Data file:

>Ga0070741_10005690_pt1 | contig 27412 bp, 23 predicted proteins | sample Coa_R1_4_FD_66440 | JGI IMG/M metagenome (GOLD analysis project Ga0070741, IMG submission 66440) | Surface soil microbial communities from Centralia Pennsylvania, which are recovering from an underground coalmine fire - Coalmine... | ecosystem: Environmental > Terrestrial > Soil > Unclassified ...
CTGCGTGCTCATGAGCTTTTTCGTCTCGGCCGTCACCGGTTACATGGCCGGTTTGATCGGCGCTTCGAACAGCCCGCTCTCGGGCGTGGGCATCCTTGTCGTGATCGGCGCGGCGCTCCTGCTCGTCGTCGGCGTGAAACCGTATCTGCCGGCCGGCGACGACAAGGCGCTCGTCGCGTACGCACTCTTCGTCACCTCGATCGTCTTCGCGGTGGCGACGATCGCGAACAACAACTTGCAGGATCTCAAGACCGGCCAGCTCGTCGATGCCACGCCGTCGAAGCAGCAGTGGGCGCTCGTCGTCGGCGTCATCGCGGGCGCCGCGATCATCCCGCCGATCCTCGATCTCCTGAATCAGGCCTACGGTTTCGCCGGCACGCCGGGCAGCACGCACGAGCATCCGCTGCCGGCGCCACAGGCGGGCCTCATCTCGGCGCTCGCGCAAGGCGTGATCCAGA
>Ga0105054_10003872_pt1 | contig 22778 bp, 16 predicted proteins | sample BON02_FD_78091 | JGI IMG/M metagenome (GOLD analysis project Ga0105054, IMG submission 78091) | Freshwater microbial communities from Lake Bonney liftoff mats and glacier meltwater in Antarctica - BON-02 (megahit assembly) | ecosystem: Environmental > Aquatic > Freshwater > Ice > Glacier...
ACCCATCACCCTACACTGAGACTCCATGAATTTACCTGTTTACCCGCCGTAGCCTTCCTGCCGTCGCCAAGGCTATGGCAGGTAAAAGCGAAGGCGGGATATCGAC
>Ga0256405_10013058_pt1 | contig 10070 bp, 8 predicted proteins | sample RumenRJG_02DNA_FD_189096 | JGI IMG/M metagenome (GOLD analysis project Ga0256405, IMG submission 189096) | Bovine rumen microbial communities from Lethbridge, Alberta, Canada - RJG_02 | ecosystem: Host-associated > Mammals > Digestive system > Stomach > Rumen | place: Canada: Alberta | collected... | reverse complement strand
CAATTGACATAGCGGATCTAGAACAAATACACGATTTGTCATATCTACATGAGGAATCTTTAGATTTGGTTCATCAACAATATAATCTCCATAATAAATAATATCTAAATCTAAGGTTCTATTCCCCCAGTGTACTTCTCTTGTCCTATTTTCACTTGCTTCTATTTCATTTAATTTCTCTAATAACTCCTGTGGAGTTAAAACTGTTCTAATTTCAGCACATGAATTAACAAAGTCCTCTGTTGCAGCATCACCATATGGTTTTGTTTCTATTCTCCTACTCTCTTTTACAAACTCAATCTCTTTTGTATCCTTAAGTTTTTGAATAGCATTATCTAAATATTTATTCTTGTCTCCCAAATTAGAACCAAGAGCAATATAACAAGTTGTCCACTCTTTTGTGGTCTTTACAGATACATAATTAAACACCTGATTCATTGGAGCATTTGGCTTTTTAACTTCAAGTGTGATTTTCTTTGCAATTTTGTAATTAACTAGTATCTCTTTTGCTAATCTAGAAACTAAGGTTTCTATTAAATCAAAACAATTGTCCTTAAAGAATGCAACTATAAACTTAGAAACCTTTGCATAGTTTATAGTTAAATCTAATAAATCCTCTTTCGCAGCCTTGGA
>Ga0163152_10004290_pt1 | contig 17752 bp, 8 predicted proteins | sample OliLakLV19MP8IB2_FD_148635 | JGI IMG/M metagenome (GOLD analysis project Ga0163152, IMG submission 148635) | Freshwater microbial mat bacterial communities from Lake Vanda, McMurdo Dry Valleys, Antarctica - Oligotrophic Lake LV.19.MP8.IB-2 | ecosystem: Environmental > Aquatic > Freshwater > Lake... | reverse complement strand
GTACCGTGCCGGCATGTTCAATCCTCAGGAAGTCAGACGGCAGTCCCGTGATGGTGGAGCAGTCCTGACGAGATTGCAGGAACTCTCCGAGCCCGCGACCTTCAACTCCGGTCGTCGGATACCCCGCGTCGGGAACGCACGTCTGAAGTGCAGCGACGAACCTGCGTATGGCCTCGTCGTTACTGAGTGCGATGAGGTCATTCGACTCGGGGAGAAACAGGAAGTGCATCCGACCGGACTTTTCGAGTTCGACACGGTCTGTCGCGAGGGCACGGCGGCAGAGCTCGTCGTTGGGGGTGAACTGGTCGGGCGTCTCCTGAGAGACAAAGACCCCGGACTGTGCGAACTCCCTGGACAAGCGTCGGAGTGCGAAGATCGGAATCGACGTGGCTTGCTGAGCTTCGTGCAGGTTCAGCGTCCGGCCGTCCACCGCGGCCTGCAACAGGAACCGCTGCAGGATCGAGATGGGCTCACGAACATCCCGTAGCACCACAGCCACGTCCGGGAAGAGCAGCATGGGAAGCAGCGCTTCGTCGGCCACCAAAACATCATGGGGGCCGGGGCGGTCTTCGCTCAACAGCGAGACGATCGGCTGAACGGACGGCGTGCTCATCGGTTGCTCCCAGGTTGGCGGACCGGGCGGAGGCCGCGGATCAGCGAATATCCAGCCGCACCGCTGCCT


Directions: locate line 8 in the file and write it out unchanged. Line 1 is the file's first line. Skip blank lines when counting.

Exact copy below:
GTACCGTGCCGGCATGTTCAATCCTCAGGAAGTCAGACGGCAGTCCCGTGATGGTGGAGCAGTCCTGACGAGATTGCAGGAACTCTCCGAGCCCGCGACCTTCAACTCCGGTCGTCGGATACCCCGCGTCGGGAACGCACGTCTGAAGTGCAGCGACGAACCTGCGTATGGCCTCGTCGTTACTGAGTGCGATGAGGTCATTCGACTCGGGGAGAAACAGGAAGTGCATCCGACCGGACTTTTCGAGTTCGACACGGTCTGTCGCGAGGGCACGGCGGCAGAGCTCGTCGTTGGGGGTGAACTGGTCGGGCGTCTCCTGAGAGACAAAGACCCCGGACTGTGCGAACTCCCTGGACAAGCGTCGGAGTGCGAAGATCGGAATCGACGTGGCTTGCTGAGCTTCGTGCAGGTTCAGCGTCCGGCCGTCCACCGCGGCCTGCAACAGGAACCGCTGCAGGATCGAGATGGGCTCACGAACATCCCGTAGCACCACAGCCACGTCCGGGAAGAGCAGCATGGGAAGCAGCGCTTCGTCGGCCACCAAAACATCATGGGGGCCGGGGCGGTCTTCGCTCAACAGCGAGACGATCGGCTGAACGGACGGCGTGCTCATCGGTTGCTCCCAGGTTGGCGGACCGGGCGGAGGCCGCGGATCAGCGAATATCCAGCCGCACCGCTGCCT